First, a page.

The word “bauhaus” translates in German to “house construction”. You pronounce the word “bou-hous”. Try and say Bauhaus out loud.
German architect, Walter Gropius, in the city of Weimar, Germany, formed a new school of art and design, The Bauhaus, in 1919. The Bauhaus brought together a group of talented and diverse instructors who embraced form and function of the machine. Bauhaus students searched for unique forms, creating works in which all of the arts, including architecture would contribute. First year studies included painting and material exploration followed by working with artists and craftsmen in years two and three. Designs originated from new building types, functional expression of materials, and construction methods. Connecting the artist to the craftsman, students studied architecture in both theory and practice. Students were encouraged to be creative thinkers as well as makers. The integration of all of the arts created new forms of visualization and building. Work from the Bauhaus influenced art, architecture, graphic design, interior design, industrial design and typography. Breaking with the past, Bauhaus teachers and students moved thinking into modern times.
In 1925, Gropius moved the school to Dessau, Germany and designed a series of buildings that still function as the Bauhaus today! The buildings express all of the principles of the Bauhaus approach. The use of material is straight forward. Interiors are comprehensively designed with operable windows, lighting, seating and furnishings. Even the door handles were designed to be utilitarian and beautiful. Besides building architectural structures, students and faculty focused on textile, wood, metal, color, glass, clay, and stone as materials for new construction ideas. The furniture, housewares, and lighting, contributed to the modern international style.
How does the Bauhaus curriculum compare to your school? Do you paint and work with materials to explore ideas?
Activity 1 – Form and Function
Even in the simplest of forms, forces are an important part to the success and longevity of a structure. The ability of a structure to hold the weight of different loads is a prime measure of safety to the builder, workers, and society. A non-moving load or dead load is the constant weight of a material and includes, but is not limited to, the weight of building materials or weight attached to the structure. A moving load or live load includes, but is not limited to, people, appliances, or vehicles. Live loads and dead loads become a variable that is used to find maximum loads a structure can hold.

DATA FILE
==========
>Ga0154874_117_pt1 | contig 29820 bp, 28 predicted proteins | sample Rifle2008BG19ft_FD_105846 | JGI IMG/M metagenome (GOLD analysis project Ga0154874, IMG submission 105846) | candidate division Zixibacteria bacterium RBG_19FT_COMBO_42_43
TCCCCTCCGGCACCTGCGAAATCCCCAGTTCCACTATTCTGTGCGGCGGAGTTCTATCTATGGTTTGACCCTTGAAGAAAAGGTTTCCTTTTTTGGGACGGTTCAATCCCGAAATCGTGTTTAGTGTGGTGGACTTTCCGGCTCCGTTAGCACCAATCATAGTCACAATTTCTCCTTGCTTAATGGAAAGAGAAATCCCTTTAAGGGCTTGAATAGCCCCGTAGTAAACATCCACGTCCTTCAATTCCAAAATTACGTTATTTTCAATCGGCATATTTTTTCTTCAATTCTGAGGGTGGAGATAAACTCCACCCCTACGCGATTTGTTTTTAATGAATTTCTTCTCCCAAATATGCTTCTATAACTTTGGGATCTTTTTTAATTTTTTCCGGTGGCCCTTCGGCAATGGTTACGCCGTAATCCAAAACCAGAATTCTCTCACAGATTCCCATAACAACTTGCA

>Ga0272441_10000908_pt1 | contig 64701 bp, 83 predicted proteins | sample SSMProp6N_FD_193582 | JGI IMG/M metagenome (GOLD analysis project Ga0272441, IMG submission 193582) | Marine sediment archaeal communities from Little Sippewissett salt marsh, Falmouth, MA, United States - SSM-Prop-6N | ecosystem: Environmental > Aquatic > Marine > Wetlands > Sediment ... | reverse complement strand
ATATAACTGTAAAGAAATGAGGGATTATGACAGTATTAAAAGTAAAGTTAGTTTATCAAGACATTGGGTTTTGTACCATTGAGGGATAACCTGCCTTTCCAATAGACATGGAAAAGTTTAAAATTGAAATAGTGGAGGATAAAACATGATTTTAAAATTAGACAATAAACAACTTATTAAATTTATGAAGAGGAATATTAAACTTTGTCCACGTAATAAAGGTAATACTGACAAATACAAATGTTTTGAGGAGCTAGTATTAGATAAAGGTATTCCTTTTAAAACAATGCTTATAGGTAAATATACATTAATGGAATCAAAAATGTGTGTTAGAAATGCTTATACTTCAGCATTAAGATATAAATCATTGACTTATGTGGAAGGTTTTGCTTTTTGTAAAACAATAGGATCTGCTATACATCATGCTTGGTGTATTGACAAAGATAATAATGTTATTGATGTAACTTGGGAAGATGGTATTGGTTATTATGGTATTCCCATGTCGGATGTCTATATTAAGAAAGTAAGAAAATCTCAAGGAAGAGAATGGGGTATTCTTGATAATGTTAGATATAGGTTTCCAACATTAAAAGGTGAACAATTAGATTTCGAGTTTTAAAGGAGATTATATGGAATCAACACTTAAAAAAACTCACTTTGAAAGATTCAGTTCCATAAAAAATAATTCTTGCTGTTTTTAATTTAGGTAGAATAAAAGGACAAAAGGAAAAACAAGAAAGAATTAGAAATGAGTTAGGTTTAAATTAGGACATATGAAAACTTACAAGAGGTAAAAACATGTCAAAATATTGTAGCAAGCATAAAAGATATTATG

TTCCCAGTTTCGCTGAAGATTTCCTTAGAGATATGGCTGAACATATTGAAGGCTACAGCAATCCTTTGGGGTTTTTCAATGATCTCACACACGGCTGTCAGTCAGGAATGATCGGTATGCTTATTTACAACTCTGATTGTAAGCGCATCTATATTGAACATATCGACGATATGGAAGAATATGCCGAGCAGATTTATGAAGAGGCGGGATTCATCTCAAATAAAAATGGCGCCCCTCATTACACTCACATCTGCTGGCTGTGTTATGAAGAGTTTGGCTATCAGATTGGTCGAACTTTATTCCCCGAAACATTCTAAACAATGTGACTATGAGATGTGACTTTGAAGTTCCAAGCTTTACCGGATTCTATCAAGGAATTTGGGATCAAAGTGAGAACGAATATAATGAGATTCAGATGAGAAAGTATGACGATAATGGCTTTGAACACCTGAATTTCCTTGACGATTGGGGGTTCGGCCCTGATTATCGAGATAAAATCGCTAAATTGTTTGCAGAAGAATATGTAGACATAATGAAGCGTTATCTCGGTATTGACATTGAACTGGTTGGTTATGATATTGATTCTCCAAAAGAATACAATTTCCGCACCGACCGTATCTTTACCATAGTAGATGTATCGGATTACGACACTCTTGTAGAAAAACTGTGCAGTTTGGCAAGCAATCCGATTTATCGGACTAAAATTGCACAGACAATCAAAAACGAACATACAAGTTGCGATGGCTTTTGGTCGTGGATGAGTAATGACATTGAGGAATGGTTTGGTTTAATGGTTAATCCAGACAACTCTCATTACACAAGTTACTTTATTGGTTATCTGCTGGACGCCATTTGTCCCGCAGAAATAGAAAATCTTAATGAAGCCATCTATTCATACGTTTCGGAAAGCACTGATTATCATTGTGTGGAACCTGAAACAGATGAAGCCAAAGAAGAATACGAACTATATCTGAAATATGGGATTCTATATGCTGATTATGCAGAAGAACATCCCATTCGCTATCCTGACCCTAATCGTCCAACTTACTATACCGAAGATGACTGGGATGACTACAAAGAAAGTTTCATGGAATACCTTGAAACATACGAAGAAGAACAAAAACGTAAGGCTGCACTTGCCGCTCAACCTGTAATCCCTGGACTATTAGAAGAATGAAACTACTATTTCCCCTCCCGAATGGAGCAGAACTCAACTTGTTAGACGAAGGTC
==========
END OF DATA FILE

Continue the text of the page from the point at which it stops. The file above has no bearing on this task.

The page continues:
Can you balance and build a card tower? What types of variables make it successful?
Activity 2 – Pronounce German words
A good way to practice a language is to say things out loud and extenuate the pronunciation. It is also helpful to surround yourself with others who are familiar with the language you are trying to learn.
Impress someone with a fact from the Bauhaus journey and use one of the words below!
Bauhaus = [ bou-hous ]
Breuer = [ BROY-er ]
Gropius = [ groh-pee-uhs ]
Mies = [ MEECE ]
van [ VAN ] der [ DER ] Rohe = [ ROE ]
Weimar = [ VY-mar ]
Dessau = [ DESS-ow ]
Activity 3 – research Bauhaus Masters
Activity 4 – Design like Kandinsky
- 1. The Bauhaus is founded in what European country?
- 2. How long did the Bauhaus school run?
- 3. Who founded the Bauhaus in 1919?
- 4. Mies van der Rohe believed that “less is _______”.
- 5. In Bauhaus buildings, what are the three main materials?
- BAUHAUS 1919-1933
- Bauhaus Dessau Foundation
- Furniture by Marcel Breuer
- Gunta Stolzi
- Johannes Itten
- Josef and Anni Albers Foundation
- Lazlo Moholy Nagy
- Marcel Breuer
- Mies van der Rohe
- Paul Klee Timeline and SlideShow
- Tangents Modern Art to Architecture
- The Bauhaus History
- Walter Gropius
- Wassily Kandinsky Paintings Paris Web Museum
- De Stijl
- Facade Elements
- Music and Architecture